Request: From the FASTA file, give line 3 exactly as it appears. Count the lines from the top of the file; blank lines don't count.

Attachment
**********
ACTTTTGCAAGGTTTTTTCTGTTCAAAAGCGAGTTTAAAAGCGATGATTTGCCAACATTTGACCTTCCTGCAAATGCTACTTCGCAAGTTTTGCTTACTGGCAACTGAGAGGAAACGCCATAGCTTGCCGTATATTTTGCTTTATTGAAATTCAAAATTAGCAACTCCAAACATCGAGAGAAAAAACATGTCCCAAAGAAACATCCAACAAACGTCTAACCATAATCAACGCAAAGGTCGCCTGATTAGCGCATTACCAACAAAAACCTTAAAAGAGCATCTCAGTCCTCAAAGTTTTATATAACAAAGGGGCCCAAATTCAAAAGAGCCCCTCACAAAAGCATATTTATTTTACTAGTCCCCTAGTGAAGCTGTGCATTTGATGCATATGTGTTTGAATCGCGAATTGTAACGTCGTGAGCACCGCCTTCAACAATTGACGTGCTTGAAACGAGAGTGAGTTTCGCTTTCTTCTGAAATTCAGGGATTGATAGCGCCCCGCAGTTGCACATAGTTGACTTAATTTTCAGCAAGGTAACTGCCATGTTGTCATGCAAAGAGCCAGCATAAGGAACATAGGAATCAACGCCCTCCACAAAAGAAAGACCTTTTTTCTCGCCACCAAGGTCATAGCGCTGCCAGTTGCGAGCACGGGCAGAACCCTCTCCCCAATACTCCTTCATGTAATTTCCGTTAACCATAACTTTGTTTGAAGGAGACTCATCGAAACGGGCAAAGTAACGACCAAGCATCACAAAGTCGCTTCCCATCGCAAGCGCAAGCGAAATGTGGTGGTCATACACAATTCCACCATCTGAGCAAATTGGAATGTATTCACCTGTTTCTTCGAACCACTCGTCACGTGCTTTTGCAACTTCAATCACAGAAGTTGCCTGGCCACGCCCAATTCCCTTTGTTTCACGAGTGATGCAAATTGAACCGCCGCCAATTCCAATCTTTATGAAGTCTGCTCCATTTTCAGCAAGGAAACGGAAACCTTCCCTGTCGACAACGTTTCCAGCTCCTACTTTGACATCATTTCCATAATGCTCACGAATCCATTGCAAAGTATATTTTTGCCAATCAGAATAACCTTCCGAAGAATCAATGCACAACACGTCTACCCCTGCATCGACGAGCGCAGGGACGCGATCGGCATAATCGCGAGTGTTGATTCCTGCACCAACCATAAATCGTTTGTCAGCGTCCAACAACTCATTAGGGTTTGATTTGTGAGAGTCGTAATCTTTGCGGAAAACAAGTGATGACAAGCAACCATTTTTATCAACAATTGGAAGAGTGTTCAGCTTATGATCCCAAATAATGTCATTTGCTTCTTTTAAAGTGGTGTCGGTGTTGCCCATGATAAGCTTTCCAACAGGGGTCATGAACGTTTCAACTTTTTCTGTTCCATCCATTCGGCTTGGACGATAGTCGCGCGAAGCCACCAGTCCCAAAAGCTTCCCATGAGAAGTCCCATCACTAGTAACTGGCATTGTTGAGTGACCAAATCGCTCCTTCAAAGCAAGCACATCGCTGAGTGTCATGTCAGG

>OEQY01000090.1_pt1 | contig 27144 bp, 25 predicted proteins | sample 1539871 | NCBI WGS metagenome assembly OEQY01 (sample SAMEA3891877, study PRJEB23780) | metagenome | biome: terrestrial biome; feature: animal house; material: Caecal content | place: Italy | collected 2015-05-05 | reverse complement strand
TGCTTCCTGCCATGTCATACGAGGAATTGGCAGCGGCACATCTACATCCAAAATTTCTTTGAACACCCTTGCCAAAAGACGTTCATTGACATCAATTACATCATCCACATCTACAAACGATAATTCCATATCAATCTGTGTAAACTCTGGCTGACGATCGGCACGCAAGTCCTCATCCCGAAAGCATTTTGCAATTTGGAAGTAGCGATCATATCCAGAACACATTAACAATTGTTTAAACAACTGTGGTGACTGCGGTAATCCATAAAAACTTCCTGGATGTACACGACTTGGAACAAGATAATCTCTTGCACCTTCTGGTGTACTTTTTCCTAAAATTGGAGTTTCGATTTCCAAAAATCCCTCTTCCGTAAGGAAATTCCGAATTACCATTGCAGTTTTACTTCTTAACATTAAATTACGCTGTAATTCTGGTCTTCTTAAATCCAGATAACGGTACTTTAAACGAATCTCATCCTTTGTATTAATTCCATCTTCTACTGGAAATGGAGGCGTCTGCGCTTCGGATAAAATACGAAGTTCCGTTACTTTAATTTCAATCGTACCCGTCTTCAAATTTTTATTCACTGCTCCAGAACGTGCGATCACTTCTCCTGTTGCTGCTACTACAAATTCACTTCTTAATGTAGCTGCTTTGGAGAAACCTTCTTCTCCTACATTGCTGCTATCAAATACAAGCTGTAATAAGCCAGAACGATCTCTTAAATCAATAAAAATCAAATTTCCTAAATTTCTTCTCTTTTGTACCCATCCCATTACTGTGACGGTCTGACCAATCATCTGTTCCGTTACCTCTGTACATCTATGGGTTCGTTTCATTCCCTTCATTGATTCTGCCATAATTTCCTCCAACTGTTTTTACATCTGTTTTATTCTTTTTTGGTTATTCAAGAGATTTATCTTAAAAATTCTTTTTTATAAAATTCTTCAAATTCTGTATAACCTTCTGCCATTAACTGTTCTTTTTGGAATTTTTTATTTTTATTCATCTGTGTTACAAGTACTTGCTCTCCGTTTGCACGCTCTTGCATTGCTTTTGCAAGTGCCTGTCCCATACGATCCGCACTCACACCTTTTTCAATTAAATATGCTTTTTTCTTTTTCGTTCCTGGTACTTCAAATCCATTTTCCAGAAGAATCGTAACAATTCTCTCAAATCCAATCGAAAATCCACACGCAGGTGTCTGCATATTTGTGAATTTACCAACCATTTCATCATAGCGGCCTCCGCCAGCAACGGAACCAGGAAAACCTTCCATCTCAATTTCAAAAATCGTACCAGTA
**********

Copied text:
TGCTTCCTGCCATGTCATACGAGGAATTGGCAGCGGCACATCTACATCCAAAATTTCTTTGAACACCCTTGCCAAAAGACGTTCATTGACATCAATTACATCATCCACATCTACAAACGATAATTCCATATCAATCTGTGTAAACTCTGGCTGACGATCGGCACGCAAGTCCTCATCCCGAAAGCATTTTGCAATTTGGAAGTAGCGATCATATCCAGAACACATTAACAATTGTTTAAACAACTGTGGTGACTGCGGTAATCCATAAAAACTTCCTGGATGTACACGACTTGGAACAAGATAATCTCTTGCACCTTCTGGTGTACTTTTTCCTAAAATTGGAGTTTCGATTTCCAAAAATCCCTCTTCCGTAAGGAAATTCCGAATTACCATTGCAGTTTTACTTCTTAACATTAAATTACGCTGTAATTCTGGTCTTCTTAAATCCAGATAACGGTACTTTAAACGAATCTCATCCTTTGTATTAATTCCATCTTCTACTGGAAATGGAGGCGTCTGCGCTTCGGATAAAATACGAAGTTCCGTTACTTTAATTTCAATCGTACCCGTCTTCAAATTTTTATTCACTGCTCCAGAACGTGCGATCACTTCTCCTGTTGCTGCTACTACAAATTCACTTCTTAATGTAGCTGCTTTGGAGAAACCTTCTTCTCCTACATTGCTGCTATCAAATACAAGCTGTAATAAGCCAGAACGATCTCTTAAATCAATAAAAATCAAATTTCCTAAATTTCTTCTCTTTTGTACCCATCCCATTACTGTGACGGTCTGACCAATCATCTGTTCCGTTACCTCTGTACATCTATGGGTTCGTTTCATTCCCTTCATTGATTCTGCCATAATTTCCTCCAACTGTTTTTACATCTGTTTTATTCTTTTTTGGTTATTCAAGAGATTTATCTTAAAAATTCTTTTTTATAAAATTCTTCAAATTCTGTATAACCTTCTGCCATTAACTGTTCTTTTTGGAATTTTTTATTTTTATTCATCTGTGTTACAAGTACTTGCTCTCCGTTTGCACGCTCTTGCATTGCTTTTGCAAGTGCCTGTCCCATACGATCCGCACTCACACCTTTTTCAATTAAATATGCTTTTTTCTTTTTCGTTCCTGGTACTTCAAATCCATTTTCCAGAAGAATCGTAACAATTCTCTCAAATCCAATCGAAAATCCACACGCAGGTGTCTGCATATTTGTGAATTTACCAACCATTTCATCATAGCGGCCTCCGCCAGCAACGGAACCAGGAAAACCTTCCATCTCAATTTCAAAAATCGTACCAGTA